However, the situation is a little more complicated than this. Another reason is the cost involved, as currently stewards work effectively at cost, meaning that it’s significantly cheaper for the FIA than if they were full-time professionals.
There’s also a political angle to this. The FIA is a deeply political organisation, as the recent presidential election shows, and there is an element of ‘grace and favour’ to the stewarding selections given there’s a prestige attached to being an F1 steward.
This is less of a factor today and doesn’t mean that the selected stewards are not qualified, but it does remain part of the reasoning. The recent change of leadership with Mohammed Ben Sulayem becoming president presents the ideal opportunity to make this change.
While full-time stewards would come at a cost, it’s a logical move for F1. Whether it should be a permanent panel of four or a small pool of six-to-eight who could rotate depends on the practicalities of the roles, but the principle of full-time professional stewards is a sound one.
And while demands for consistency are always difficult to satisfy given every incident is at least subtly different and there will always be a fine line somewhere that demarks whether something is considered illegal, it would make for a more robust system – and one that drivers can have confidence in. That’s provided high-quality, focused, professional individuals can be tempted into the roles.
Brown also wants to see a change in the approach to the way driver superlicence penalty points are awarded.
This scheme was introduced in 2014 and was designed to track repeat offenders and hit them with a ban for an accumulation of offences.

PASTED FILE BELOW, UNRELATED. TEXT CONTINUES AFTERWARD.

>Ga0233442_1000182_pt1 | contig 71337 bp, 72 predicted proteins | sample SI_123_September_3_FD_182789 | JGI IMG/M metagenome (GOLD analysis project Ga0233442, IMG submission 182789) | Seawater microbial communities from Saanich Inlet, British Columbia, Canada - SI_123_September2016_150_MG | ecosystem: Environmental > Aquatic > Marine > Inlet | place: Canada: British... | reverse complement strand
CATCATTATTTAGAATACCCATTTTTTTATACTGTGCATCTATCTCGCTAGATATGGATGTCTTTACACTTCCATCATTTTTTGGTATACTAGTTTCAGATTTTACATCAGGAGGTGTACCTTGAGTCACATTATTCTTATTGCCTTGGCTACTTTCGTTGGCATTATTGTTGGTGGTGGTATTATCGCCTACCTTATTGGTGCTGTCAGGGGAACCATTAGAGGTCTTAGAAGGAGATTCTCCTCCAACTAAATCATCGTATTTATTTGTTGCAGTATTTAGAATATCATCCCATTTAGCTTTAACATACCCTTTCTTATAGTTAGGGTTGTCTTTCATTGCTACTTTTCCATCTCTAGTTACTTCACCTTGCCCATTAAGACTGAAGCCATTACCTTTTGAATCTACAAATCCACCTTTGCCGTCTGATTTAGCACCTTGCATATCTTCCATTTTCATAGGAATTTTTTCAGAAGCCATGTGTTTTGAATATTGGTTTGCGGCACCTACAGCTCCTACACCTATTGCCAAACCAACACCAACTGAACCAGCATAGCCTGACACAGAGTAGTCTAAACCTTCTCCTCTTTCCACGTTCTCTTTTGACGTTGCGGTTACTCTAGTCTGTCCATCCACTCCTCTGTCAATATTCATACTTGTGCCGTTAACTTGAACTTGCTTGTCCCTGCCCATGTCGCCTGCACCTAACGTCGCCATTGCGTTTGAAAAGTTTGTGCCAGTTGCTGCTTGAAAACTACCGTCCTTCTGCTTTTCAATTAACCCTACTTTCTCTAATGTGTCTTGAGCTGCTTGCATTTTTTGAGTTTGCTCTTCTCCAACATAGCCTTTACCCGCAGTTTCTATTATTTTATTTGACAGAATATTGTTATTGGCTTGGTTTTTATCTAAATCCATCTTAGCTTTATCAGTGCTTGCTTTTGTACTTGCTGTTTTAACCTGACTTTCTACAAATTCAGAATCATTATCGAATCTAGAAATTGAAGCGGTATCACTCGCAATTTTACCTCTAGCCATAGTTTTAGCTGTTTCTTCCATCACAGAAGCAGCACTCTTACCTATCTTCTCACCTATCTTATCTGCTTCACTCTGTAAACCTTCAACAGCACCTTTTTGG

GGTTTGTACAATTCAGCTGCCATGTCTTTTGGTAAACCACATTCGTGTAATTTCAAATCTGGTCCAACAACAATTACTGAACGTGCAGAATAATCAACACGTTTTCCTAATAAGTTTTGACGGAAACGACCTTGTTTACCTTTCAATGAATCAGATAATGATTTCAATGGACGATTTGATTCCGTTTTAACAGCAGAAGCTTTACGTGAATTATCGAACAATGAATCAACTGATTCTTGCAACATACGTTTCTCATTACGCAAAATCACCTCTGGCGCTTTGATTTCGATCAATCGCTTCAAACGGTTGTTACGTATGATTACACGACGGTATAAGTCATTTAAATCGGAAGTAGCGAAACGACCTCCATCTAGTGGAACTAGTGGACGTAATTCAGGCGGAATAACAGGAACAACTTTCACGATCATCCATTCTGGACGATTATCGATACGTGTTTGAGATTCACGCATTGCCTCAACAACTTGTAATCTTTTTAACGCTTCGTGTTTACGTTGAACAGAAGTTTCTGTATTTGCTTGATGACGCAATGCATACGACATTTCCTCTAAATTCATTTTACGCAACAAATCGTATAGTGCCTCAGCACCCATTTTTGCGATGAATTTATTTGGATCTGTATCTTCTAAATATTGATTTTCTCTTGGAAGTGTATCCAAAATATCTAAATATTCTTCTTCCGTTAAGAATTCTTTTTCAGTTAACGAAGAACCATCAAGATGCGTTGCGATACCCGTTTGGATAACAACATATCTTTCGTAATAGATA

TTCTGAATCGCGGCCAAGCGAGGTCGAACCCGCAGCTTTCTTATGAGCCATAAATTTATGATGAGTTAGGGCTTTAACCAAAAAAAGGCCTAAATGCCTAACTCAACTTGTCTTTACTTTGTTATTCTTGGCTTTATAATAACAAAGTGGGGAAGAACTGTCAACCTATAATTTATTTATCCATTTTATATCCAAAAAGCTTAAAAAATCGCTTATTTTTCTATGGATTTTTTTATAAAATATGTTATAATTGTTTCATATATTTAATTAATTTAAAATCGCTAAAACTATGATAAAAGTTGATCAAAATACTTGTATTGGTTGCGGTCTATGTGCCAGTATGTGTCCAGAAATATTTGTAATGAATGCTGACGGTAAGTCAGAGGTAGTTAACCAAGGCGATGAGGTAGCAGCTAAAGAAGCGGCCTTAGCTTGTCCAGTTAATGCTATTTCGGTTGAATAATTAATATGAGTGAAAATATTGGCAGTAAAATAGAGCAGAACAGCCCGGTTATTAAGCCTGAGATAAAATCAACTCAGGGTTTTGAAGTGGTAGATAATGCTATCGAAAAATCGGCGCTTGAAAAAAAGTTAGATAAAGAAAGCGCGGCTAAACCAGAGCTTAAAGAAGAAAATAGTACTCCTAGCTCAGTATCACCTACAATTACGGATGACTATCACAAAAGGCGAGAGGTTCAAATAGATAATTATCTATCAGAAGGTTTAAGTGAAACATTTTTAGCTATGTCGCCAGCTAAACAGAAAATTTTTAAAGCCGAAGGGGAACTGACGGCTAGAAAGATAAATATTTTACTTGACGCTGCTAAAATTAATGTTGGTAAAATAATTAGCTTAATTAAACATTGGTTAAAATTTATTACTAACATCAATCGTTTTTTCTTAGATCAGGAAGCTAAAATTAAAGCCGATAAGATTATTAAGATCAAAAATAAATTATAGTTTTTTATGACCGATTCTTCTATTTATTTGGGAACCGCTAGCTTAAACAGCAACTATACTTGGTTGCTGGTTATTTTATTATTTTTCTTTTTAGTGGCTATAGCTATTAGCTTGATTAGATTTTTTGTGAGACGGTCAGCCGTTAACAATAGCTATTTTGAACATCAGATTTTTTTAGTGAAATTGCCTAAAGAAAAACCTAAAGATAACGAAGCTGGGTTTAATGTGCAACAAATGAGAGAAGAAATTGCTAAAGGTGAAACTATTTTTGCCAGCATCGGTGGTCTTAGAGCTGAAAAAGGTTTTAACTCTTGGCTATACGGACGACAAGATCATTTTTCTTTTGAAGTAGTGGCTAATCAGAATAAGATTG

However, the version of the system introduced attached a superlicence penalty point tariff to every offence and can put drivers on the brink of a ban for a collection of smaller punishments that do not reflect a problematic pattern of on-track behaviour.
Brown cited the example of McLaren driver Lando Norris moving to within two superlicence penalty points of a one-race ban last year as symptomatic of the problem.
McLaren lobbied for changes to that system last season and believes this should be changed as part of a wider clean-up of the way races are managed.
“I’m assuming they’re going to come to a conclusion that figures out a way to better make decisions moving forward,” said Brown. “That’s what I’m most concerned about because the outcome of Abu Dhabi didn’t impact us.
“These driver penalties [are a problem]. Lando was an incident away from losing his licence, which was crazy because I can’t think of any time Lando drove dangerously. To me, points on your licence should be about dangerous driving, not racing incidents.
“So I’m more interested in all that getting cleaned up because we were racing worried about Lando. I have to remind myself of what the incidents were. One of them was under a drying track under yellow [he] went quicker in the sector, but the track was getting quicker. That shouldn’t be two penalty points, a disallowed lap maybe, maybe.
“So all that needs to be looked at. While everyone that I understand is laser-focused on Abu Dhabi. I’m looking at the last two years, we’ve got to clean all this up.”